With so much gratitude,
Donna Reynolds
Executive Director BAD RAP
Vet Care in 2009 - $20,323

Donors helped us make so many compromised dogs comfortable and healthy in 2009. Part of of our vet care budget went to buying treatment for issues related to neglect and mistreatment suffered by cruelty survivors.

One of our favorite patients - Nelly, right - had a series of vet visits and procedures to get her back ontrack after a lifetime spent on a chain. This pretty girl stayed optimistic despite her many ailments (she was born without a nose and suffered from a blood parasite), but finally passed on in peace after enjoying the happiest year of her life. She made such a mark on people's hearts while she was here. She even got to soak up the cheers of thousands of onlookers as she walked in the SF Pride Parade - wagging like a maniac in her pink tutu no less. We're never more grateful for donor support than when we can bring comfort to dogs like Nelly.

Our work at Oakland Animal Services allowed us to receive free spay/neuter surgeries for our sheltered dogs through a partnership with UC Davis, so we were blessed with a year of very reasonable spay/neuter bills. We did invest in several larger surgeries including two new knees for Lolo, and a front leg repair for Salvador, who suffered a fractured elbow. See Sal and Lolo's story in the sidebar.

The power of family.
Sweet senior Bubba - a lucky recipient of Susi Ming's ongoing Bullyhaven Project- came to us with a seizure disorder that is now under control thanks to an eastern/western treatment approach in addition to his family's excellent TLC. Now adopted, he's the beloved companion of a special needs girl in his new new home. Under the wing of his nurturing family, Bubba has been seizure-free for five happy months. We're so grateful to Jeri & Gary for dealing with all of his neurological issues and refusing to give up on this world-class drooler!
Travel in 2009 - $9715
Out of state travel for agency education and dog rescue work

You helped us represent the breed at four important animal welfare conferences in '09. First, to Las Vegas, Nevada for the HSUS Expo in the spring, where we attended meetings related to bust dog business, and then manned a busy booth alongside the good people from Animal Farm Foundation. Then to St. Louis, MO for the National Animal Care Association Conference for more networking and meetings. Next, to the New England Federation of Humane Societies to present information on pit bull adoption programs to east coasters. And finally, up to Seattle to the Pacific Northwest Animal Care Conference where we were honored to present at a two day workshop that focused on pit bulls.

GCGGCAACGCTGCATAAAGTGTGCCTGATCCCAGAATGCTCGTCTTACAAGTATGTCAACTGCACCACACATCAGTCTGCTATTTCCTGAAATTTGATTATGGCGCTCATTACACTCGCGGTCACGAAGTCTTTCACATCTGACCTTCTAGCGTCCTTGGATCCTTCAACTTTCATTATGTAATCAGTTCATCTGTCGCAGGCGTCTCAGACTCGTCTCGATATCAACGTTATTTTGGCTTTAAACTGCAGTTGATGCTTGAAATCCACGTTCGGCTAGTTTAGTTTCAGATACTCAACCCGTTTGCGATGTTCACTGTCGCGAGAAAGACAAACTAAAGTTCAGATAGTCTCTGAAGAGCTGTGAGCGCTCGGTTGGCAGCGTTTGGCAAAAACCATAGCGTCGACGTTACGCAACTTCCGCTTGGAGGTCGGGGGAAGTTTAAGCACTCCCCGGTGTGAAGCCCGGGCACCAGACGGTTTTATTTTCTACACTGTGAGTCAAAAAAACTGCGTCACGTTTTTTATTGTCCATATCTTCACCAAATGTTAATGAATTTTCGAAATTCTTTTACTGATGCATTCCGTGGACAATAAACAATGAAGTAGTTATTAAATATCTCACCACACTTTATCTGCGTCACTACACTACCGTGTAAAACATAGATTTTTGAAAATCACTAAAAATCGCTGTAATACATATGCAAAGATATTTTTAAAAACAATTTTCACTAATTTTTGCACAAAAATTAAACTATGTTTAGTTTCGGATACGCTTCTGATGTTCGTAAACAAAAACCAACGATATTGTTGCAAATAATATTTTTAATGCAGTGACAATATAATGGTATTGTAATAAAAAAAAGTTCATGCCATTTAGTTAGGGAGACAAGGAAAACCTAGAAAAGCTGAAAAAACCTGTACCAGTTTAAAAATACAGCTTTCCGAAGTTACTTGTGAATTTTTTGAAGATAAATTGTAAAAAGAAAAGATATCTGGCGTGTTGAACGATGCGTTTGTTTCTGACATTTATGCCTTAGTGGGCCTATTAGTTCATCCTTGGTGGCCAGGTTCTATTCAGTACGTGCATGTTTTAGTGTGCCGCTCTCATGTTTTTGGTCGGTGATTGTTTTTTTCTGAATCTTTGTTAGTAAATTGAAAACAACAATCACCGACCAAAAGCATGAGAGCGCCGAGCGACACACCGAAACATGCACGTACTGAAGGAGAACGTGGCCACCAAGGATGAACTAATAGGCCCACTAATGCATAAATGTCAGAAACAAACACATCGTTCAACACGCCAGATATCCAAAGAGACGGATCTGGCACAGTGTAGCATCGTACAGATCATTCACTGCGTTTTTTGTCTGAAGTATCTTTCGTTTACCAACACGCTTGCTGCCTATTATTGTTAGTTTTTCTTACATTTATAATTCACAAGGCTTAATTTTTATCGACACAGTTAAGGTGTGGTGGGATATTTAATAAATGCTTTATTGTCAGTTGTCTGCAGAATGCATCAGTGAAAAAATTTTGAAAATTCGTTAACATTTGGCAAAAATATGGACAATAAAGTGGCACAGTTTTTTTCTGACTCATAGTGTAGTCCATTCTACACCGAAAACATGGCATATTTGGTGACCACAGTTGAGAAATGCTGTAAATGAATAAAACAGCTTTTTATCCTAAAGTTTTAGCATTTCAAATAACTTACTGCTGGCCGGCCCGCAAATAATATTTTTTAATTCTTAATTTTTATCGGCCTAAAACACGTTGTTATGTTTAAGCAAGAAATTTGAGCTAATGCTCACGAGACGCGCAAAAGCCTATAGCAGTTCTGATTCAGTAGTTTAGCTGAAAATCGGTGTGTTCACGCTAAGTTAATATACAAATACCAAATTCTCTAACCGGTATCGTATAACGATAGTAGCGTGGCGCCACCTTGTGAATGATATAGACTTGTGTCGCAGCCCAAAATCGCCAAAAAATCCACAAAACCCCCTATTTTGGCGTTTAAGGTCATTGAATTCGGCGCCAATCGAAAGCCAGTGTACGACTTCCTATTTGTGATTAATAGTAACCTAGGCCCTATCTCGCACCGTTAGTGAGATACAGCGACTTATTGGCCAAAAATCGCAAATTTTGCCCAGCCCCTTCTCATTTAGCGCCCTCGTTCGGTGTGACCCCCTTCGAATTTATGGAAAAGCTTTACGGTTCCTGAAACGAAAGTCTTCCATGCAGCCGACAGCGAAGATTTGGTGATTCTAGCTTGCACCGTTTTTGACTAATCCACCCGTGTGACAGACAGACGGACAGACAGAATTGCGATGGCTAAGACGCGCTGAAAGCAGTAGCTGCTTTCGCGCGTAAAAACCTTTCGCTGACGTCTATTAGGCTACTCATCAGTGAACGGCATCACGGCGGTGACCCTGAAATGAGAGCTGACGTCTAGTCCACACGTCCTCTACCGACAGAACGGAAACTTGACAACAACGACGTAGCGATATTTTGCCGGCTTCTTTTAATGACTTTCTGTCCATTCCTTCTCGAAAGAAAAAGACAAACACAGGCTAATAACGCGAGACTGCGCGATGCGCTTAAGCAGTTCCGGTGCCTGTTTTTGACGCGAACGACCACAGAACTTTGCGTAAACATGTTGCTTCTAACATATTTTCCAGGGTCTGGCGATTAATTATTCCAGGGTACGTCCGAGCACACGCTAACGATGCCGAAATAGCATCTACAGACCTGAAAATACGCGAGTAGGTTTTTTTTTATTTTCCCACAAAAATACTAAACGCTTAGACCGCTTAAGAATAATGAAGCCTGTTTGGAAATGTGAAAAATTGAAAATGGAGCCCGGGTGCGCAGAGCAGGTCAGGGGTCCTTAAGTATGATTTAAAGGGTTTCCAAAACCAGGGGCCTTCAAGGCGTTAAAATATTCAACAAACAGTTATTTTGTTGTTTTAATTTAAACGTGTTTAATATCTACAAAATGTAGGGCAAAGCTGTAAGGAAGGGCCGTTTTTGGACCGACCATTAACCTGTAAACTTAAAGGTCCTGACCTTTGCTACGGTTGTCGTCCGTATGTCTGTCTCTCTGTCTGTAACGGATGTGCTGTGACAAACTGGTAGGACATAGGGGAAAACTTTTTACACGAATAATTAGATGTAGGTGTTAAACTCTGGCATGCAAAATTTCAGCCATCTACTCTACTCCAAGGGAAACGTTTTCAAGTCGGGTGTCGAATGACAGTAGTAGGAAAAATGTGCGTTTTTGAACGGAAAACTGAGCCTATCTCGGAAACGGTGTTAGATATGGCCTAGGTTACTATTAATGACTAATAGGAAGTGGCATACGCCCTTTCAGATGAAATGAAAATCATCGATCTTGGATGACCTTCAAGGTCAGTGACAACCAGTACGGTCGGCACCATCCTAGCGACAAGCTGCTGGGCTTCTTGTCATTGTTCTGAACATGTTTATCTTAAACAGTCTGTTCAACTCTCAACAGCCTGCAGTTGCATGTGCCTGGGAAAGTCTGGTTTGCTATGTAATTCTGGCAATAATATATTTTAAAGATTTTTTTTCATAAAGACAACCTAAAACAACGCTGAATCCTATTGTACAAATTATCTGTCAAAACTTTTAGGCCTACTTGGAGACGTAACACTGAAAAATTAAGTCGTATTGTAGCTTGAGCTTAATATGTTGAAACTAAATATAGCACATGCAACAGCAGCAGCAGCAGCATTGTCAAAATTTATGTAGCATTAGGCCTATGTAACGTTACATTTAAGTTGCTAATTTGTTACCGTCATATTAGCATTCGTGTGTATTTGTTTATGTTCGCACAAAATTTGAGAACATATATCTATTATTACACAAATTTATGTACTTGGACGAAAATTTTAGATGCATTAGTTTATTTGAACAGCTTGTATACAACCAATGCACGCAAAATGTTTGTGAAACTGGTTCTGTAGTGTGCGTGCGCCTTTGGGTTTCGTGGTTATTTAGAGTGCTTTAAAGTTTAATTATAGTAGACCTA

Our favorite part of the Pacific Northwest event was the workshop on strengthening community partnerships to help pit bulls. Attending were representatives from animal control, private shelters, rescues, humane investigations and the spay/neuter community. I don't think we've ever seen such a motivated group of people ready to work together to make some positive changes. It was truly inspiring and we look forward to doing more coalition building work in 2010.

In between conferences, we traded our business clothes for work duds and headed to the midwest to assist with the large task of sorting out dogs swept up in a history making dog fighting bust. The first destination was Claremore Oklahoma, and then the following month, we made our way to Des Moines Iowa. More details of this mission to follow in this report.

Coming up in 2010: After a brief break to catch our breath and finish our barn project, we're gearing up to present our information at conferences in Columbus, OH and later, in Nashville, TN. Thank you for helping us say 'yes' to these opportunities and, especially, for providing the means to help us get out of town to assist authorities with cruelty cases. You've helped us demonstrate that pit bull advocates are always paying attention and ready to respond when "our" dogs are in need.
Training the Two-legged beasties - $34,249
Pit Ed Classes, Pit Ed Camp and Canine Good Citizen Prep Classes

Training others to be the best dog owners and advocates they can be continues to be a cornerstone of our work.

Pit Ed Camps: We hosted three camps and were privileged to be able to spend an entire week getting to know dedicated shelter staff from all corners including, Baltimore, New York City, New Orleans, Indianapolis, Kanab, Maine, and Michigan. These connections are invaluable and improve our collective ability to influence positive change for pit bulls everywhere. The campers participated in our Shots Fairs and public training classes, so it was extremely gratifying to see them go home and kick-start programs that benefit pit bulls in their own corners.
Check it: February Camp

Serving Shelters
Working alongside Animal Farm Foundation, we were able to assist shelters in reaching their goals through our Partners In Shelter Services project.  Campers and other shelters that went above and beyond the call of duty to help pit bulls in their corners were recognized with awards in 2009. Look at the ripple effect in action!

Community Partnership in 3D
Campers attend our public 'Pit Ed' training classes as part of their curriculum. These Berkeley based classes demonstrate one way that a community is working together to help pit bulls and their owners. This collective mission between BAD RAP and Berkeley partners was recognized by Maddies Fund in this encouraging article.

Our public training classes allowed us to help over 100 beginning handlers with new skills in 2009, and provided more advanced training to another 100 intermediate handlers, including foster homes, graduated beginners, new adopters, and those dedicated volunteers who work to give sheltered dogs good manners so they can become more adoptable. Saturday's classes are such an important part of our week. This is where we vet new volunteers, share stories, troubleshoot, shoot the breeze, watch families fall in love with their new dogs, and see diamond in the rough dogs evolve into ambassador rock stars.

CGC Fame
Nearly 30 dogs earned their Canine Good Citizen awards in 2009 thanks to Linda Chwistek's coaching. A fantastic year for new ambassadogs!

In 2010, Linda has been introducing us all to a new activity: K9 Nose Work. Stay tuned for reports as this exciting dog work sharpens our dogs' skills and infects us all!

Ambassadog Program - Shelter Support     $18,717